3 Benefits of Cutting Back on Artificial Sweeteners

Sidney Fry, MS, RD
by Sidney Fry, MS, RD
Share it:
3 Benefits of Cutting Back on Artificial Sweeteners

The message for us to cut back on sugar is loud and clear. The average American eats more than 70 pounds of it per person, per year. For many, the solution to cut back is a simple one: Swap sugar-filled beverage and food choices with calorie-free, artificially sweetened options. The American Heart Association suggests replacing sugary foods and beverages with artificial sweeteners as a way “to limit calories and achieve or maintain a healthy weight.”

Artificial sweeteners lend sweetness without adding extra calories, but they may not be as beneficial as you’d think. Here are three reasons to think twice before chucking back a can of diet pop:



There’s a growing body of evidence to support the idea that people who consume artificial sweeteners may actually end up consuming more calories than those who don’t. Researchers at Yale University School of Medicine discovered that artificial sweeteners don’t signal the release of dopamine, an appetite-controlling hormone. Dopamine is a reward-signaling chemical, meaning it leaves us with feelings of fullness and satisfaction. Artificial sweeteners don’t satisfy the appetite with calories, says Dr. David Ludwig, professor of Nutrition at Harvard School of Public Health. Diet soda might quench your thirst and your immediate craving for something sweet, but it won’t reduce your appetite. Artificial sweeteners may trick the body into thinking it’s about to receive more calories than it actually does, causing people to then compensate for lack of satiety with more food later in the day.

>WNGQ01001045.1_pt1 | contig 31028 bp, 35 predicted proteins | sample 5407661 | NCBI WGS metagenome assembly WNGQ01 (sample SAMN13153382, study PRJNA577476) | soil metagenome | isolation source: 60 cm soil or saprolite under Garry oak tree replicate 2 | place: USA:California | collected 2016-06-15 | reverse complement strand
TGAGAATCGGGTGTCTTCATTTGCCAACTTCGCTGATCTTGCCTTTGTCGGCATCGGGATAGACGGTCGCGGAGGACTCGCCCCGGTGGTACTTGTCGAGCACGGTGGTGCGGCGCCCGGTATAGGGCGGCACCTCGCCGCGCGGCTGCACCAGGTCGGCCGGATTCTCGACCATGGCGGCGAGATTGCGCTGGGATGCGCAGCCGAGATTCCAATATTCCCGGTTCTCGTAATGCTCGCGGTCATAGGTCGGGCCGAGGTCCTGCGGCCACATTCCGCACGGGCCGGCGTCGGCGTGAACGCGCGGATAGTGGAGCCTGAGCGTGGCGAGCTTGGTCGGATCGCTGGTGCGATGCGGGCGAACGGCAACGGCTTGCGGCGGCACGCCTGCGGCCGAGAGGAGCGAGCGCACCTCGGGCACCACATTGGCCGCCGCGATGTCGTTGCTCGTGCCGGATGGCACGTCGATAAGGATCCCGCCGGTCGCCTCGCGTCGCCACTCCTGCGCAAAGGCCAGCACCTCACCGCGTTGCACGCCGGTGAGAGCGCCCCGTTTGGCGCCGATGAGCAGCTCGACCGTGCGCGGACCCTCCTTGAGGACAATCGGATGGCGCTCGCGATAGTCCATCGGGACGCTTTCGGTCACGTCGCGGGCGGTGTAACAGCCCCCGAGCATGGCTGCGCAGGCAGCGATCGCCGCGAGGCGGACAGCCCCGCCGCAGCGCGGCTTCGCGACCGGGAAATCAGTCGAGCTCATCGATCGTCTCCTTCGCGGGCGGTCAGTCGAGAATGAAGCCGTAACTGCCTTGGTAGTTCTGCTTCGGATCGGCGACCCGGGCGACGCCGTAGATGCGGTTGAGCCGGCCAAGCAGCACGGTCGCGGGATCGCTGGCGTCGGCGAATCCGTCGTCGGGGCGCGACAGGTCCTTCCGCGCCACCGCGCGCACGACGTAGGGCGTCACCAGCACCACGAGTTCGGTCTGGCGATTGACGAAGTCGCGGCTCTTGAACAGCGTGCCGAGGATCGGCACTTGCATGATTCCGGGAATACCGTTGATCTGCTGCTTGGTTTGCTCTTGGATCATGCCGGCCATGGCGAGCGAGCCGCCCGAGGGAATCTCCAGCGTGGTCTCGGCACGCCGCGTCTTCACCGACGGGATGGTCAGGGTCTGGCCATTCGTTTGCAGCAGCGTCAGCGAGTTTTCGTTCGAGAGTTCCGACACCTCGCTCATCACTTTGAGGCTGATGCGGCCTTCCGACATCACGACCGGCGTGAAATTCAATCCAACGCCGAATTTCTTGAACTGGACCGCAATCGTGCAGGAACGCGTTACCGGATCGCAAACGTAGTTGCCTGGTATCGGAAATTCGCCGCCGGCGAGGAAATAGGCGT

In addition, frequent use of artificial sweeteners “may limit tolerance for more complex tastes,” explains Ludwig. Think about it: Artificial sweeteners are 200 to 600 times sweeter than sugar. The more of them you eat, the more your body starts to crave these hyper-sweet foods because you develop a higher tolerance for sweetness. Over time, healthy foods like whole-grain products, fruits and vegetables lose their luster. Even naturally sweet foods (think: carrots, apples, beets) don’t taste nearly as sweet, nor satisfying, to people who regularly consume artificially sweetened foods.



Last year, a team of Israeli scientists found that artificial sweeteners (including aspartame, sucralose and saccharin) may contribute to obesity and diabetes because it disrupts the gut microbiome; a collection of bacteria that help digest food, absorb nutrients, and maintain the inner lining of your digestive system. They influence our risk of obesity, regulate our immune system, and provide us with valuable nutrients.